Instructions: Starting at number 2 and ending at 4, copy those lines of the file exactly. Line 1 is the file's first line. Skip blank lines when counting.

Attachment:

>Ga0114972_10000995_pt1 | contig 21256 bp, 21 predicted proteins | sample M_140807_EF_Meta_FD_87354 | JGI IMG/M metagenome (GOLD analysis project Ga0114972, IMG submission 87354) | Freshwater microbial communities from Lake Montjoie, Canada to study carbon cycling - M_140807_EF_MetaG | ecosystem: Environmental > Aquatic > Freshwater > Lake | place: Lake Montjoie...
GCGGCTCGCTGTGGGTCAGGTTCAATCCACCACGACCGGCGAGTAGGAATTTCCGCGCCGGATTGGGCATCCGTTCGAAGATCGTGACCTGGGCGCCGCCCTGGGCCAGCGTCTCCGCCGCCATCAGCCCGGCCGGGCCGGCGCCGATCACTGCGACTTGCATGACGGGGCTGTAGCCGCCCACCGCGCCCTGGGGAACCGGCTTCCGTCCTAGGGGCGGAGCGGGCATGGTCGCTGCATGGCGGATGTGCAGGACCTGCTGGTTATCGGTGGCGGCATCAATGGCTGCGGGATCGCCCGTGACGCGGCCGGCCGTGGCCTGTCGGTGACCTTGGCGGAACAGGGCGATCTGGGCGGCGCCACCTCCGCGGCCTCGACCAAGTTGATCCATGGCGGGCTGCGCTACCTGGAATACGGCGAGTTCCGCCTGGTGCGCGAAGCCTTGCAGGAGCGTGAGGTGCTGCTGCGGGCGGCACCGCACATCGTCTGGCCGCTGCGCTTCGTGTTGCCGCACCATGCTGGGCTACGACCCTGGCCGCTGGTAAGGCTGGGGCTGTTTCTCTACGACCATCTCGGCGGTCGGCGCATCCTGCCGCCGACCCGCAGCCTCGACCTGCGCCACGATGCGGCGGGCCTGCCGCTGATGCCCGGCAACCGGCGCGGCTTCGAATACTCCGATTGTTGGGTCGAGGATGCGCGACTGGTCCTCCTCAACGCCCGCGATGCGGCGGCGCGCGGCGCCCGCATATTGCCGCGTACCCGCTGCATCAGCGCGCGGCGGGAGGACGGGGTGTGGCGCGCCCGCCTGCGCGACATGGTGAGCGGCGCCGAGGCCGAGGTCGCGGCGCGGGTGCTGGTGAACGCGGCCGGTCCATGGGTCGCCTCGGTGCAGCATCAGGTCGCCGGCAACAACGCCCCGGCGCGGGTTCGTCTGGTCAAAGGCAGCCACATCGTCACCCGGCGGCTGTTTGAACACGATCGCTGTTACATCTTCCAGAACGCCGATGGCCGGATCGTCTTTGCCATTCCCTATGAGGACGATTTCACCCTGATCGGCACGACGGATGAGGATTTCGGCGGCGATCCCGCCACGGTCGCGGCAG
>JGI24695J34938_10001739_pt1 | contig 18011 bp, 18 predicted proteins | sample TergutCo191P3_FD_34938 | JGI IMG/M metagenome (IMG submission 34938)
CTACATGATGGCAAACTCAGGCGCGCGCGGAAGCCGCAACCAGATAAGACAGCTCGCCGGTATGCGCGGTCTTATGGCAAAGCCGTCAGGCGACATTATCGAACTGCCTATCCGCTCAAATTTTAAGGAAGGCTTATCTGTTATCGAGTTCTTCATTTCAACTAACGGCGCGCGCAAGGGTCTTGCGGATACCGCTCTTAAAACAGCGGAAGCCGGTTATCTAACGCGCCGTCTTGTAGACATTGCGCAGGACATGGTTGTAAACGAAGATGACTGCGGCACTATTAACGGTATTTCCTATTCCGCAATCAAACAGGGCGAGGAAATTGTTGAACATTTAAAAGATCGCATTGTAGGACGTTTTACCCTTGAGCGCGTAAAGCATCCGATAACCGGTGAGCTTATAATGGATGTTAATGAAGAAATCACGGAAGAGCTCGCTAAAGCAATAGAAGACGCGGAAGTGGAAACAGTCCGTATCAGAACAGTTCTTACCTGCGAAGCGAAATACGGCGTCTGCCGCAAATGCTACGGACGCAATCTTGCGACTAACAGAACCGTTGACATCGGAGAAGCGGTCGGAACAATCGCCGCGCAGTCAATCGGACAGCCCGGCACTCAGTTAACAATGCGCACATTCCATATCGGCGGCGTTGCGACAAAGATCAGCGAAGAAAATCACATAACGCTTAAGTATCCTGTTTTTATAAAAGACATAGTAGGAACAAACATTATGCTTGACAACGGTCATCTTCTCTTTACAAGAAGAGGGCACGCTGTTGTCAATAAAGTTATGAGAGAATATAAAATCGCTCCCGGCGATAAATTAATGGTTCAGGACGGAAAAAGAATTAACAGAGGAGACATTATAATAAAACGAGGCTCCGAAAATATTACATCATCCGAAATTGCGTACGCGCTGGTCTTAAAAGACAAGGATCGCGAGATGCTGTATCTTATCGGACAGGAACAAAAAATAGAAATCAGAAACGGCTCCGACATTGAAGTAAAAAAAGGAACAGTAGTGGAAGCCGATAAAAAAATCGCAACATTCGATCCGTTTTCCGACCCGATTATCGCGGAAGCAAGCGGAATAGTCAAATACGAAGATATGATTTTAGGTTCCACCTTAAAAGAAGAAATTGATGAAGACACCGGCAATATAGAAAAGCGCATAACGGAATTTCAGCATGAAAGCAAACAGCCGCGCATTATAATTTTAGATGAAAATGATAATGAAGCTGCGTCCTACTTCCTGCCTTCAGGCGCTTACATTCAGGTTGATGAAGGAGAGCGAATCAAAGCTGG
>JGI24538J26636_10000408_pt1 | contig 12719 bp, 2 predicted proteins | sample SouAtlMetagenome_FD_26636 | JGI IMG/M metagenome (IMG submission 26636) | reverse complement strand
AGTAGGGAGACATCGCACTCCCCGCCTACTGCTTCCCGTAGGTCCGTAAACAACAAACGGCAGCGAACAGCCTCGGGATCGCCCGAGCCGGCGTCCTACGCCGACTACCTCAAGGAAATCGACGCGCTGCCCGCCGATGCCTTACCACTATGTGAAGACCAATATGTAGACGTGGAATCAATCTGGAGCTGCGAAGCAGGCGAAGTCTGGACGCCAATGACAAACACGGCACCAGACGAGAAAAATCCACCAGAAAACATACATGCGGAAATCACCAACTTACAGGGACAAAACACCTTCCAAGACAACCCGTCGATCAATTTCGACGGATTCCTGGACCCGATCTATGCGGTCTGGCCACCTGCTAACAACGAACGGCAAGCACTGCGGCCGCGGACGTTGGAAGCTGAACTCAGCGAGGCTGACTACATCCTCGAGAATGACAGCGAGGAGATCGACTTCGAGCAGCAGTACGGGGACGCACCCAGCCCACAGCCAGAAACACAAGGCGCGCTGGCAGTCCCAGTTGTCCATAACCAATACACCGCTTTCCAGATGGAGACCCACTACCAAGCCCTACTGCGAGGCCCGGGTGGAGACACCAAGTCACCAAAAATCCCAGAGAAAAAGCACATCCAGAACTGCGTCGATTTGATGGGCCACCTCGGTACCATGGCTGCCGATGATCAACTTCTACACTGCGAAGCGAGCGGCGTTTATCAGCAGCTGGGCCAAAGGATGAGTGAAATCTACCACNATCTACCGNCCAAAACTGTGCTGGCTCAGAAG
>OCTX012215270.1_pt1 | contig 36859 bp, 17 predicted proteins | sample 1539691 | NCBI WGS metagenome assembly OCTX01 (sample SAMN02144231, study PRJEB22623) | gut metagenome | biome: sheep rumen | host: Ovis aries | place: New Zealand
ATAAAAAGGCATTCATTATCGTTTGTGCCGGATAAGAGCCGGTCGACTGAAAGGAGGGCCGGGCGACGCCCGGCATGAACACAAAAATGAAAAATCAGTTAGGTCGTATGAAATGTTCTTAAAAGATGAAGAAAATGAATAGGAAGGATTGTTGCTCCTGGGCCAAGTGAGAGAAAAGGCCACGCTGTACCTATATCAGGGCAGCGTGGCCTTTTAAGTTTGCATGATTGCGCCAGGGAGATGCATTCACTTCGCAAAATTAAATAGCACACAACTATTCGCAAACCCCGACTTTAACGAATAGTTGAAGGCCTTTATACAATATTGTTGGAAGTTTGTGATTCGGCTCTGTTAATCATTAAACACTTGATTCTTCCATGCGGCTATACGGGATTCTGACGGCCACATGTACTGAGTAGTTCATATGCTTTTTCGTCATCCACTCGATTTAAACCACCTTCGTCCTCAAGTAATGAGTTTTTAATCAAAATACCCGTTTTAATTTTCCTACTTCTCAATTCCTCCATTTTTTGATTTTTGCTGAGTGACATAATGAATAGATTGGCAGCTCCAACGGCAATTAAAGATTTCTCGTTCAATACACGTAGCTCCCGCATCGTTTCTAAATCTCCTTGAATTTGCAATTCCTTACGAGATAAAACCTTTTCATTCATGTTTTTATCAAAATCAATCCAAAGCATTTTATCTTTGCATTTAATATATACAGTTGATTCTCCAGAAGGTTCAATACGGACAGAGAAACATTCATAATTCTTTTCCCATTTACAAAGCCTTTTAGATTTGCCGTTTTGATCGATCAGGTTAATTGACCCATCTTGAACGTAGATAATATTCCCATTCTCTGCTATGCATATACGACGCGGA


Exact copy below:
GCGGCTCGCTGTGGGTCAGGTTCAATCCACCACGACCGGCGAGTAGGAATTTCCGCGCCGGATTGGGCATCCGTTCGAAGATCGTGACCTGGGCGCCGCCCTGGGCCAGCGTCTCCGCCGCCATCAGCCCGGCCGGGCCGGCGCCGATCACTGCGACTTGCATGACGGGGCTGTAGCCGCCCACCGCGCCCTGGGGAACCGGCTTCCGTCCTAGGGGCGGAGCGGGCATGGTCGCTGCATGGCGGATGTGCAGGACCTGCTGGTTATCGGTGGCGGCATCAATGGCTGCGGGATCGCCCGTGACGCGGCCGGCCGTGGCCTGTCGGTGACCTTGGCGGAACAGGGCGATCTGGGCGGCGCCACCTCCGCGGCCTCGACCAAGTTGATCCATGGCGGGCTGCGCTACCTGGAATACGGCGAGTTCCGCCTGGTGCGCGAAGCCTTGCAGGAGCGTGAGGTGCTGCTGCGGGCGGCACCGCACATCGTCTGGCCGCTGCGCTTCGTGTTGCCGCACCATGCTGGGCTACGACCCTGGCCGCTGGTAAGGCTGGGGCTGTTTCTCTACGACCATCTCGGCGGTCGGCGCATCCTGCCGCCGACCCGCAGCCTCGACCTGCGCCACGATGCGGCGGGCCTGCCGCTGATGCCCGGCAACCGGCGCGGCTTCGAATACTCCGATTGTTGGGTCGAGGATGCGCGACTGGTCCTCCTCAACGCCCGCGATGCGGCGGCGCGCGGCGCCCGCATATTGCCGCGTACCCGCTGCATCAGCGCGCGGCGGGAGGACGGGGTGTGGCGCGCCCGCCTGCGCGACATGGTGAGCGGCGCCGAGGCCGAGGTCGCGGCGCGGGTGCTGGTGAACGCGGCCGGTCCATGGGTCGCCTCGGTGCAGCATCAGGTCGCCGGCAACAACGCCCCGGCGCGGGTTCGTCTGGTCAAAGGCAGCCACATCGTCACCCGGCGGCTGTTTGAACACGATCGCTGTTACATCTTCCAGAACGCCGATGGCCGGATCGTCTTTGCCATTCCCTATGAGGACGATTTCACCCTGATCGGCACGACGGATGAGGATTTCGGCGGCGATCCCGCCACGGTCGCGGCAG
>JGI24695J34938_10001739_pt1 | contig 18011 bp, 18 predicted proteins | sample TergutCo191P3_FD_34938 | JGI IMG/M metagenome (IMG submission 34938)
CTACATGATGGCAAACTCAGGCGCGCGCGGAAGCCGCAACCAGATAAGACAGCTCGCCGGTATGCGCGGTCTTATGGCAAAGCCGTCAGGCGACATTATCGAACTGCCTATCCGCTCAAATTTTAAGGAAGGCTTATCTGTTATCGAGTTCTTCATTTCAACTAACGGCGCGCGCAAGGGTCTTGCGGATACCGCTCTTAAAACAGCGGAAGCCGGTTATCTAACGCGCCGTCTTGTAGACATTGCGCAGGACATGGTTGTAAACGAAGATGACTGCGGCACTATTAACGGTATTTCCTATTCCGCAATCAAACAGGGCGAGGAAATTGTTGAACATTTAAAAGATCGCATTGTAGGACGTTTTACCCTTGAGCGCGTAAAGCATCCGATAACCGGTGAGCTTATAATGGATGTTAATGAAGAAATCACGGAAGAGCTCGCTAAAGCAATAGAAGACGCGGAAGTGGAAACAGTCCGTATCAGAACAGTTCTTACCTGCGAAGCGAAATACGGCGTCTGCCGCAAATGCTACGGACGCAATCTTGCGACTAACAGAACCGTTGACATCGGAGAAGCGGTCGGAACAATCGCCGCGCAGTCAATCGGACAGCCCGGCACTCAGTTAACAATGCGCACATTCCATATCGGCGGCGTTGCGACAAAGATCAGCGAAGAAAATCACATAACGCTTAAGTATCCTGTTTTTATAAAAGACATAGTAGGAACAAACATTATGCTTGACAACGGTCATCTTCTCTTTACAAGAAGAGGGCACGCTGTTGTCAATAAAGTTATGAGAGAATATAAAATCGCTCCCGGCGATAAATTAATGGTTCAGGACGGAAAAAGAATTAACAGAGGAGACATTATAATAAAACGAGGCTCCGAAAATATTACATCATCCGAAATTGCGTACGCGCTGGTCTTAAAAGACAAGGATCGCGAGATGCTGTATCTTATCGGACAGGAACAAAAAATAGAAATCAGAAACGGCTCCGACATTGAAGTAAAAAAAGGAACAGTAGTGGAAGCCGATAAAAAAATCGCAACATTCGATCCGTTTTCCGACCCGATTATCGCGGAAGCAAGCGGAATAGTCAAATACGAAGATATGATTTTAGGTTCCACCTTAAAAGAAGAAATTGATGAAGACACCGGCAATATAGAAAAGCGCATAACGGAATTTCAGCATGAAAGCAAACAGCCGCGCATTATAATTTTAGATGAAAATGATAATGAAGCTGCGTCCTACTTCCTGCCTTCAGGCGCTTACATTCAGGTTGATGAAGGAGAGCGAATCAAAGCTGG